Precipitation Celebration


This year South Florida has had the worst drought since 1932, when rainfall record keeping began. Here, we depend on the Biscayne Aquifer for our water. Recently, its level dropped an alarming and unprecedented foot in two weeks’ time. Saltwater intrusion threatens our wells. Lake Okeechobee, the back-up source for South Florida’s water, is so low that additional water restrictions have become effective. That’s the bad news.

The good news is that as of a week ago we officially entered the rainy season. Clear cerulean skies have given way to billowing cumulus clouds. Once again we hear thunder rumbling in the distance. Night skies flash with lightning.


The rains have come! It seems as if all nature has burst forth in celebration. Parched lawns and gardens have greened.

May Morning Rain

May Morning Rain

Plants burst into bloom.

Heliconia Rainbath

Heliconia Rain Bath

Snails prowl on rain-slick twigs.


A Turn for the Better

Bridging the Gap

Bridging the Gap

Treefrogs can be heard singing in the night. When day breaks they seek out shady places to hide and rest.

Top O' the Morning to You!

Top O' the Morning to You!

Brown Anoles seek their mates on water dappled leaves. Males flash their dewlaps. Look at ME!

Lady Anole

Lady Anole

Gentleman Anole

Gentleman Anole

In the freshened grass, baby toads perfect their hopping skills while feasting on tasty insects.

Oak Toad in a Forest of Grass

Oak Toad in a Forest of Grass

Is it possible that our drought will end? Perhaps this season’s rains will restore the thirsty Everglades and refill our aquifer. We hope so. For now, it seems that all of nature has joined in a precipitation celebration.

Note: Even if the drought ends, all is not well. We have aliens in our midst. At least two of the animals featured above are invasive species from Cuba, the Cuban Treefrog and Brown Anole. As adorable as they may seem, they’re in the wrong place. The presence of non-native species in South Florida threatens the survival of native populations and upsets the ecological balance of the habitat they invade. Just writing this post has made me more aware of the dangers exotics pose and what I can do to help re-establish nature’s intended balance. I encourage you to research the natural balance in your area and learn how you can preserve it.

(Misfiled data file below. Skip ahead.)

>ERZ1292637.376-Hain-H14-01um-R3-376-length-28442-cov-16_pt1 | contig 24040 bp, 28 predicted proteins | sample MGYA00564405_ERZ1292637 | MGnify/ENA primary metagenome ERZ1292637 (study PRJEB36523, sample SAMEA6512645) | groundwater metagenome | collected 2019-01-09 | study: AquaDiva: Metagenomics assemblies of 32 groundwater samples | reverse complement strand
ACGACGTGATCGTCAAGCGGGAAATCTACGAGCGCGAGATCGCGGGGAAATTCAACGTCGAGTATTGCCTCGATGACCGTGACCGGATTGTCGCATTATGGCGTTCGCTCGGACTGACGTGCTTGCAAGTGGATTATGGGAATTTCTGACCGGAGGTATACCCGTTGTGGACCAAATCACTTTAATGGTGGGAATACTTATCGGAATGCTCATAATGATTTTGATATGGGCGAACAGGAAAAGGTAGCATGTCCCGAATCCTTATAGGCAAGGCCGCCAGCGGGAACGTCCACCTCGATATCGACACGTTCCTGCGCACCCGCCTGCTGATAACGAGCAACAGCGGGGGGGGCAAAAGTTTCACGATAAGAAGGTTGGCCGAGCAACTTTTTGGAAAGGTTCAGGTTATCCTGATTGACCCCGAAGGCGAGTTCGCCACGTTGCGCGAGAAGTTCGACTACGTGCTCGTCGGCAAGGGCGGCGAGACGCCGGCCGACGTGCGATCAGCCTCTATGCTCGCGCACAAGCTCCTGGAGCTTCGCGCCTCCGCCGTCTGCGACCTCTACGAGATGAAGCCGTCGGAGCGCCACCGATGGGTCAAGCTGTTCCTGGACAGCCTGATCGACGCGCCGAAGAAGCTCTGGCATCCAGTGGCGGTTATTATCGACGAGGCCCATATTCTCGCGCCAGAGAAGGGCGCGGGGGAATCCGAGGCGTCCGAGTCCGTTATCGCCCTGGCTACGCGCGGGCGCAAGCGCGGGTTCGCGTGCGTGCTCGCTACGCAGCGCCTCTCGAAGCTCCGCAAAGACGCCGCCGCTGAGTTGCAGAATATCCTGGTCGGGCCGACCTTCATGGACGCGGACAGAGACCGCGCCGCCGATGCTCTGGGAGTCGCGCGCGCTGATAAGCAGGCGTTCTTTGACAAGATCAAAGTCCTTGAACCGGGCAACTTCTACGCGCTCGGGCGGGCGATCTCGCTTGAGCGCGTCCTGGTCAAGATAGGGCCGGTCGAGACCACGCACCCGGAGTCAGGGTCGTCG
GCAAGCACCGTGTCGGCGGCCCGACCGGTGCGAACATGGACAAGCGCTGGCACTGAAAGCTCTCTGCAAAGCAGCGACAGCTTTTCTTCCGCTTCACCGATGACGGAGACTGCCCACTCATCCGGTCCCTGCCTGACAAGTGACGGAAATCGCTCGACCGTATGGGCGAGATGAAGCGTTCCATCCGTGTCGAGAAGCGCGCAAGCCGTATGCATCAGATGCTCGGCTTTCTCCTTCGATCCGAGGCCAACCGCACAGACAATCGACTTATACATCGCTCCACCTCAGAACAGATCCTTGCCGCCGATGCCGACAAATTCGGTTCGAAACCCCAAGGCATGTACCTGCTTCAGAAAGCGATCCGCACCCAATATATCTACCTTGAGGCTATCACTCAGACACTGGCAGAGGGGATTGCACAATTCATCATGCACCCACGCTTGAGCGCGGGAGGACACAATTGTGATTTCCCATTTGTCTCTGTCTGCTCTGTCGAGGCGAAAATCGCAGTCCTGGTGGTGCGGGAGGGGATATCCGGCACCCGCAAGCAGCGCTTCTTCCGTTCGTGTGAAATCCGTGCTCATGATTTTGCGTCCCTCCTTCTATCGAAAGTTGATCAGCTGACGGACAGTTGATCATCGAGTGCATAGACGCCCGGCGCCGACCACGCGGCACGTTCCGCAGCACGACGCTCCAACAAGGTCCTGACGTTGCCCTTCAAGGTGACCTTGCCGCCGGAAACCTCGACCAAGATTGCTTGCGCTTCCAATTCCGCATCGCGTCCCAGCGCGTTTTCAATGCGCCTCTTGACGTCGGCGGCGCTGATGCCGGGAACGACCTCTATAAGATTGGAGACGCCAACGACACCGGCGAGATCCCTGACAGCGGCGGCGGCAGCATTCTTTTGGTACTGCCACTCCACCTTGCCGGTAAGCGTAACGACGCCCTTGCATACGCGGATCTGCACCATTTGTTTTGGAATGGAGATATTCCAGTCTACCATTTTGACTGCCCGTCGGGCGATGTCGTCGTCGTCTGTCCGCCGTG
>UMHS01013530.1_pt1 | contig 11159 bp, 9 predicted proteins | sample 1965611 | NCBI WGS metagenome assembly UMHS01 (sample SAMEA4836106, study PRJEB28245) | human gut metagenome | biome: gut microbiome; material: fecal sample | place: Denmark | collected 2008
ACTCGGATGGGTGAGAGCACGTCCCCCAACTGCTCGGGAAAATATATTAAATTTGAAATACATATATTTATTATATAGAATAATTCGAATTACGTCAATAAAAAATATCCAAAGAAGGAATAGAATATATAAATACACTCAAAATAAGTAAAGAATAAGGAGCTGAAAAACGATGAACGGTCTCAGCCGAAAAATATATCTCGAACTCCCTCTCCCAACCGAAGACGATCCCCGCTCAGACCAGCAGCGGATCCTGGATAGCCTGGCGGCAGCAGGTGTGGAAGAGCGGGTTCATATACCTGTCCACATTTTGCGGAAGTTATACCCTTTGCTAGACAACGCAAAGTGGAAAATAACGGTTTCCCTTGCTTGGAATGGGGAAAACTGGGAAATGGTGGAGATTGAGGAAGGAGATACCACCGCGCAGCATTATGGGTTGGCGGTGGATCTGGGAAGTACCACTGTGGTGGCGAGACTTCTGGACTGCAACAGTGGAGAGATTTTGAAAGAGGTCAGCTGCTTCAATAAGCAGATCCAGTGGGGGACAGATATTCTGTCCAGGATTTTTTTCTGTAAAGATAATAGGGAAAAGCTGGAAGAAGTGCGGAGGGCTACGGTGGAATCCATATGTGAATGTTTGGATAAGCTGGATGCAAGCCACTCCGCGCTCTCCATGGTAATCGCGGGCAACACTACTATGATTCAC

10 thoughts on “Precipitation Celebration

  1. I am so happy you’ve gotten the rain you needed! These pictures are extra special to me since they’re from the backyard I love. I especially like the treefrog; he could be on a gretting card or poster! It’s amazing what you can do with your camera. Thanks again! 🙂

  2. Karen, you keep getting better and better– what beautiful photos. Your love of nature is captured in each photo and your concern for her well being in your words. Your photos always leave me in awe of our Creator.

    blessings …

  3. It seems my first comment is lost. Have you experienced that?
    It is so difficult to write the same words once more.
    It is a beautiful series of natures best.
    My favourite is the green frog posing for you, ready to jump if you get too close.
    -But it is difficult to pick a favourite among these good pictures.

  4. How do I express my gratitude for your kind comments? I sincerely appreciate each of you. Photography has helped me to see so much more thoroughly than ever before. I have learned that wonders abound if we just take the time to see. We mustn’t allow the fast pace of our lives to steal that from us.

  5. When I was in Orlando just this past February there was fire warnings because it was so dry. Some fires had already been burning in other parts of the state. I’ve noticed the last couple of weeks all the rain Florida has been getting and hope it starts to refill the water tables.

    Up here in New York, we have been battling a couple of invasive species in our waterways, the zebra mussel and water chestnut. The chestnut clogs our rivers and the mussels deplete oxygen in the water. Native species can not compete and die off.

  6. Love that tree frog photo. We have finally had some rain these last two weeks. 10 inches in our yard. Our plants are “very” happy.

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